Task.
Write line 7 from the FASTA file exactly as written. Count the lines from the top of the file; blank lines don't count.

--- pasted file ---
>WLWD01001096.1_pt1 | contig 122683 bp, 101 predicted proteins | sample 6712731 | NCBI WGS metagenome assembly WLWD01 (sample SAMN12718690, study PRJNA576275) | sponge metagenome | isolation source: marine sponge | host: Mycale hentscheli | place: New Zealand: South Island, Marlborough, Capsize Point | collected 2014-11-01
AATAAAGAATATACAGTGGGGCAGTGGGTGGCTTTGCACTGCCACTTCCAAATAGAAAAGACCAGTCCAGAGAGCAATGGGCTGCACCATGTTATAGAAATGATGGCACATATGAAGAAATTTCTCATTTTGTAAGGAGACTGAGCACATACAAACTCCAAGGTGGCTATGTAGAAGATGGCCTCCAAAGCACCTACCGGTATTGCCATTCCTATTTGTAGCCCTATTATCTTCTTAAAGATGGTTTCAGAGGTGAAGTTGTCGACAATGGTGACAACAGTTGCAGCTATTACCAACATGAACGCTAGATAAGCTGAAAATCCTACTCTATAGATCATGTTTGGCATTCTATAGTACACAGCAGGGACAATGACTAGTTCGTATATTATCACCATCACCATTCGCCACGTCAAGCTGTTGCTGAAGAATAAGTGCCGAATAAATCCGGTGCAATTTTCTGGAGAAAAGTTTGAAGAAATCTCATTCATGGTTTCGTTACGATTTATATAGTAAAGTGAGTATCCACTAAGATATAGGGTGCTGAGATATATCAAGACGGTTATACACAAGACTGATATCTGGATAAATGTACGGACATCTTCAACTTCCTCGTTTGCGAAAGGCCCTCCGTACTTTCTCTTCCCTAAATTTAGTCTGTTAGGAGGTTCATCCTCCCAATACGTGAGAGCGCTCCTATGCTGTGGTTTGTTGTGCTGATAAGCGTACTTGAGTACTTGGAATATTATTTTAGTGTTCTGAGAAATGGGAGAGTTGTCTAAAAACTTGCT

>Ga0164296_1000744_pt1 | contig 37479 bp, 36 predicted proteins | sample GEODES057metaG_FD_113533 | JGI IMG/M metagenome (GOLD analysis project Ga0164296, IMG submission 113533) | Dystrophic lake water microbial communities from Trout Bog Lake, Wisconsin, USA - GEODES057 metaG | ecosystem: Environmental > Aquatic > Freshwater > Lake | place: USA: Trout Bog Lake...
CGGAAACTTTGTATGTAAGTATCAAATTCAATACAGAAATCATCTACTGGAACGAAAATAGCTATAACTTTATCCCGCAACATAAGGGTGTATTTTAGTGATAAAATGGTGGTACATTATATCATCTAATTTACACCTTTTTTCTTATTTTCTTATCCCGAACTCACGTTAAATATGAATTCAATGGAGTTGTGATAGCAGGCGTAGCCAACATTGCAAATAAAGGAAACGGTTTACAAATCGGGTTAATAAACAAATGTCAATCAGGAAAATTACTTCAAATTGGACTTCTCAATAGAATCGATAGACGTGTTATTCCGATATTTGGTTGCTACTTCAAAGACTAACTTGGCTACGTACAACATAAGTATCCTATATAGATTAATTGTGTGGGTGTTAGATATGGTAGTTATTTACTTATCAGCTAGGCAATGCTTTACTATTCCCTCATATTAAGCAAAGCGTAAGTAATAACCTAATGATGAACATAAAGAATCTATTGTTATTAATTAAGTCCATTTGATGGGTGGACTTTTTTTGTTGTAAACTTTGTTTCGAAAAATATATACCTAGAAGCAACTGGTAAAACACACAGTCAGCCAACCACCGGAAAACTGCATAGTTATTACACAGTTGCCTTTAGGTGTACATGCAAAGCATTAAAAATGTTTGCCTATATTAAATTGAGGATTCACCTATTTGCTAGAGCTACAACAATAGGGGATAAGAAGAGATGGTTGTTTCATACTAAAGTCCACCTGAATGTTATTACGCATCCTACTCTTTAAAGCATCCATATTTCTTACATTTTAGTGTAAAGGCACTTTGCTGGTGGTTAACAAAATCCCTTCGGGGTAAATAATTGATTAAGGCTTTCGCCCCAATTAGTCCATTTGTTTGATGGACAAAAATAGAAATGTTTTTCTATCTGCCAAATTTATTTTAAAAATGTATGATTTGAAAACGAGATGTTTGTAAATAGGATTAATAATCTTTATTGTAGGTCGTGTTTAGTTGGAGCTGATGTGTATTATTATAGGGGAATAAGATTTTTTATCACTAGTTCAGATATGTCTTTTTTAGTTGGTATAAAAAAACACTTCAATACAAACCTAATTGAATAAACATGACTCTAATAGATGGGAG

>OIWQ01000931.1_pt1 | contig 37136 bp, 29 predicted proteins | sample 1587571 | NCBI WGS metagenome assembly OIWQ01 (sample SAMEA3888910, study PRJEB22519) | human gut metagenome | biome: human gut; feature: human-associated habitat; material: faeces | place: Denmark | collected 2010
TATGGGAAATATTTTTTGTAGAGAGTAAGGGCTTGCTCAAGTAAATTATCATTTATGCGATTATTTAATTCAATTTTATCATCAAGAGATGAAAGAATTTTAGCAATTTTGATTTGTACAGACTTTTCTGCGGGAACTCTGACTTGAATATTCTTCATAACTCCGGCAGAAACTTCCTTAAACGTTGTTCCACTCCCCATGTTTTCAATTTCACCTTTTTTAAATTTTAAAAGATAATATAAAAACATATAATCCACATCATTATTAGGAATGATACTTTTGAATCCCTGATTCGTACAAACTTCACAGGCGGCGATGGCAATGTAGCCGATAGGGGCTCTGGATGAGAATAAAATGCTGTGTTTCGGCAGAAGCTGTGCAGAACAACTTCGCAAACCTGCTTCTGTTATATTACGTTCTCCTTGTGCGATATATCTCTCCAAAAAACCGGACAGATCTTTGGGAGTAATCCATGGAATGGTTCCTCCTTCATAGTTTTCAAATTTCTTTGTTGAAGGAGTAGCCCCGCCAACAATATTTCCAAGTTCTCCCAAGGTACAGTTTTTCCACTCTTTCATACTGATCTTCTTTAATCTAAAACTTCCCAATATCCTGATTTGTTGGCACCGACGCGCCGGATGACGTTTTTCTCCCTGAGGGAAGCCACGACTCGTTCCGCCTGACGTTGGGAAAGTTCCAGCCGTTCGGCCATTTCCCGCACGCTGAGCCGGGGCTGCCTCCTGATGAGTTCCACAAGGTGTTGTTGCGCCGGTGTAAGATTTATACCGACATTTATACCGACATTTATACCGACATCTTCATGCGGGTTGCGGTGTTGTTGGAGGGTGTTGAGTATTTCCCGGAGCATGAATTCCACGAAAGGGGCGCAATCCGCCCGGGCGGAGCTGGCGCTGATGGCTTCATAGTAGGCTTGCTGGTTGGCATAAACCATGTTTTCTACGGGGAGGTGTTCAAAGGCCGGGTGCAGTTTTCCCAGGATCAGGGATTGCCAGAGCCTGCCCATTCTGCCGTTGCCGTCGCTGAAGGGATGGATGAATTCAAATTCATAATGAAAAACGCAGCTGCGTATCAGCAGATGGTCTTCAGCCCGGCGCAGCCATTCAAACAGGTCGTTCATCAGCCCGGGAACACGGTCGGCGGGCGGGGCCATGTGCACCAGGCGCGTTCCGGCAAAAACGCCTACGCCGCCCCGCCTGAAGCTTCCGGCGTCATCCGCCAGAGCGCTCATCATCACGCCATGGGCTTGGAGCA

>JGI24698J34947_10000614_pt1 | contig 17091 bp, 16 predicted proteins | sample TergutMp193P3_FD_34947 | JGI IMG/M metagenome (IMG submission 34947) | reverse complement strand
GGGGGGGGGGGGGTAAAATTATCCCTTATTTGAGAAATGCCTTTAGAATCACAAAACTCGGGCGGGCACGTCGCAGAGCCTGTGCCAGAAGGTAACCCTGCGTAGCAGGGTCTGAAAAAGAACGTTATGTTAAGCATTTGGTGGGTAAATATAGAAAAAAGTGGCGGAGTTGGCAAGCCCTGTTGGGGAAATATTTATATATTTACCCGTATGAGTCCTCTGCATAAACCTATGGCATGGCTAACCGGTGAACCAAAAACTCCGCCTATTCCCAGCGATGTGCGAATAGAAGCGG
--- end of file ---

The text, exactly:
>JGI24698J34947_10000614_pt1 | contig 17091 bp, 16 predicted proteins | sample TergutMp193P3_FD_34947 | JGI IMG/M metagenome (IMG submission 34947) | reverse complement strand